In the case of Atlantic bluefin tuna, large cages with a diameter of 50 m and depth of 30 metres are usually used. A few 90 m diameter cages have also been used since 2003. The 50 m diameter cages are Spanish, Italian or English offshore cages which are moored in waters 50-60 m deep approximately 1 to 2 kilometres from the coastline.
The tuna farming technology used in Malta is similar to that of other Mediterranean countries, namely Spain, Croatia, Turkey and Italy. Generally, fish are caught in international waters by purse seines during the months of June and July. They are then transferred to the cages where they are fed on raw fish and squid, depending on farm management and requirements. The fish are kept in the cages until they are harvested and exported between October and January as fresh or frozen products to Asian markets (mainly Japan). The size of the exported fish depends on the size of fish caught from the wild and generally ranges between 80 and 620 kg. As all farmed tuna are caught from the wild, the sustainability of fish stocks and coastal ecosystems is a matter of concern for various bodies. Assessments carried out by the International Commission for the Conservation of Atlantic Tunas (ICCAT) indicate a strong decline in the spawning stock biomass since 1993 (FAO/GFCM/ICCAT, 2005). Strict control measures have been implemented recently and quotas have been established for each country. This creates the need for more research whereby Atlantic bluefin tuna juveniles will be produced for aquaculture and the pressure on the wild stocks will be relieved.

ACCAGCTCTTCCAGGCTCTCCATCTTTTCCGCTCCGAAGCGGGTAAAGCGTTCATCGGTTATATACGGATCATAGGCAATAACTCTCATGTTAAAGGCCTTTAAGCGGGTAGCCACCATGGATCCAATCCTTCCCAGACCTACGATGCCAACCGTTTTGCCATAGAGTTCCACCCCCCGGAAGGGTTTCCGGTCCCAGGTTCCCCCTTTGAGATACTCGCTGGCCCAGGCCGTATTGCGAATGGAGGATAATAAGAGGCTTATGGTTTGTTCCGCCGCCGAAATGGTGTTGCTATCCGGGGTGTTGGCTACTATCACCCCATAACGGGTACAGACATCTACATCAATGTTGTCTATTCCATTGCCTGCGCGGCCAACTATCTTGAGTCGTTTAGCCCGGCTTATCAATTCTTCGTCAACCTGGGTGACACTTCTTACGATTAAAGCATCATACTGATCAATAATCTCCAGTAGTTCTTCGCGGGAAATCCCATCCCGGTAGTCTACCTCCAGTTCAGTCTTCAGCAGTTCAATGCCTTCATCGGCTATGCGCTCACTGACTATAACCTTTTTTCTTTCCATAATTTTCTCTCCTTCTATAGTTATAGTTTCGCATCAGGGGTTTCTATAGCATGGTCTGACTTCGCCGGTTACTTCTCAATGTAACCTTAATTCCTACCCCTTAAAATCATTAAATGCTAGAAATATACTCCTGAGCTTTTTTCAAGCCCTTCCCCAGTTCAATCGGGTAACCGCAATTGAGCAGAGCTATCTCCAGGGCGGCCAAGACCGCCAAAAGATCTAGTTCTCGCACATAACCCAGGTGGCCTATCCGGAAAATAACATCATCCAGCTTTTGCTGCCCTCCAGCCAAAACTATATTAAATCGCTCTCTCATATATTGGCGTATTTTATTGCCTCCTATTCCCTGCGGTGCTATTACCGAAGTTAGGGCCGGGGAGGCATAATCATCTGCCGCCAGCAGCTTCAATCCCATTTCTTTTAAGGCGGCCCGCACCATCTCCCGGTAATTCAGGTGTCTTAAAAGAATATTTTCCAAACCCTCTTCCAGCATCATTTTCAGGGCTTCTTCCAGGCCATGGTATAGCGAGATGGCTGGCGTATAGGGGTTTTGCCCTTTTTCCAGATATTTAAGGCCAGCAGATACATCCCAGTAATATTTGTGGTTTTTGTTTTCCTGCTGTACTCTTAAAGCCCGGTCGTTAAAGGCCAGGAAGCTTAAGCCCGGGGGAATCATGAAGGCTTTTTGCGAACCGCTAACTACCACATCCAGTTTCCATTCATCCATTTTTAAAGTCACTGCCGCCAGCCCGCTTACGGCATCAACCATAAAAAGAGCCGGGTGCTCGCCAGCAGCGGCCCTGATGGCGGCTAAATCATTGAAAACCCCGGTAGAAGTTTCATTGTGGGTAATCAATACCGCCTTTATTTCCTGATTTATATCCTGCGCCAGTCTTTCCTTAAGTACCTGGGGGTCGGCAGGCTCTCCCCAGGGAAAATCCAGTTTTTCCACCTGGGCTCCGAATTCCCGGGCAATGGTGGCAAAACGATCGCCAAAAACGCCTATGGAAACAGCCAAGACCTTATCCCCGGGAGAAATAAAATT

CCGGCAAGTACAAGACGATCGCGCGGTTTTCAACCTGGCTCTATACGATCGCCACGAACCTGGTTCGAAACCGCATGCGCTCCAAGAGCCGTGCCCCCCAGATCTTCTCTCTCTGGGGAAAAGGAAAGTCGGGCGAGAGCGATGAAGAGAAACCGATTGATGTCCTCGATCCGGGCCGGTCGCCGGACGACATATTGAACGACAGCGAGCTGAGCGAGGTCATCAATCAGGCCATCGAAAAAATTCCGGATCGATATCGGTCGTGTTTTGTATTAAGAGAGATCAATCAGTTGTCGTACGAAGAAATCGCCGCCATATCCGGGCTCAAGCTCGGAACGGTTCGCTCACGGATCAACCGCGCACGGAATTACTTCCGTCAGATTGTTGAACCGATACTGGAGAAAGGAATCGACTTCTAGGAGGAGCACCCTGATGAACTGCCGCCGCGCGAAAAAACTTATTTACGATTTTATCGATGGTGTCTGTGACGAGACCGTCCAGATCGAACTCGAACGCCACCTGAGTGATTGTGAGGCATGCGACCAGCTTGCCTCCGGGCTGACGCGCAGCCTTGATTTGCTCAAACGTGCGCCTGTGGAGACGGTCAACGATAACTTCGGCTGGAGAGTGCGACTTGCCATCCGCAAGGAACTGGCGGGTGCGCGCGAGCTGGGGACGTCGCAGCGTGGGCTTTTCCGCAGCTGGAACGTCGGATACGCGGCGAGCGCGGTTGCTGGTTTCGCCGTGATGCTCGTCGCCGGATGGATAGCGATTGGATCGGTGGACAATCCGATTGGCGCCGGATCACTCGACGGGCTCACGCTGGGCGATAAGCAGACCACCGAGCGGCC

Aquaculture in Malta started on a commercial basis in 1991 with the production of 60 tonnes of European seabass and gilthead seabream. Production gradually increased over the years to a peak of 2 300 tonnes in 1999 (SIPAM, 1999), after which production decreased to 1 857 tonnes in 2010 as shown in table 1. This decrease in European seabass and gilthead seabream production was coupled with an increase in Atlantic bluefin tuna production through capture-based aquaculture. This latter farming activity started in 2000 with Malta producing around 300 tonnes. In 2010, Malta produced 4 955 tonnes of Atlantic bluefin tuna (NSO, 2011).
Tab.1. Production (volume and value) of main cultured species (source: NSO, 2011)
For comparison with the nationally produced statistics outlined in Table 1, the following graph showing total aquaculture production reported to FAO, does not include capture-based aquaculture.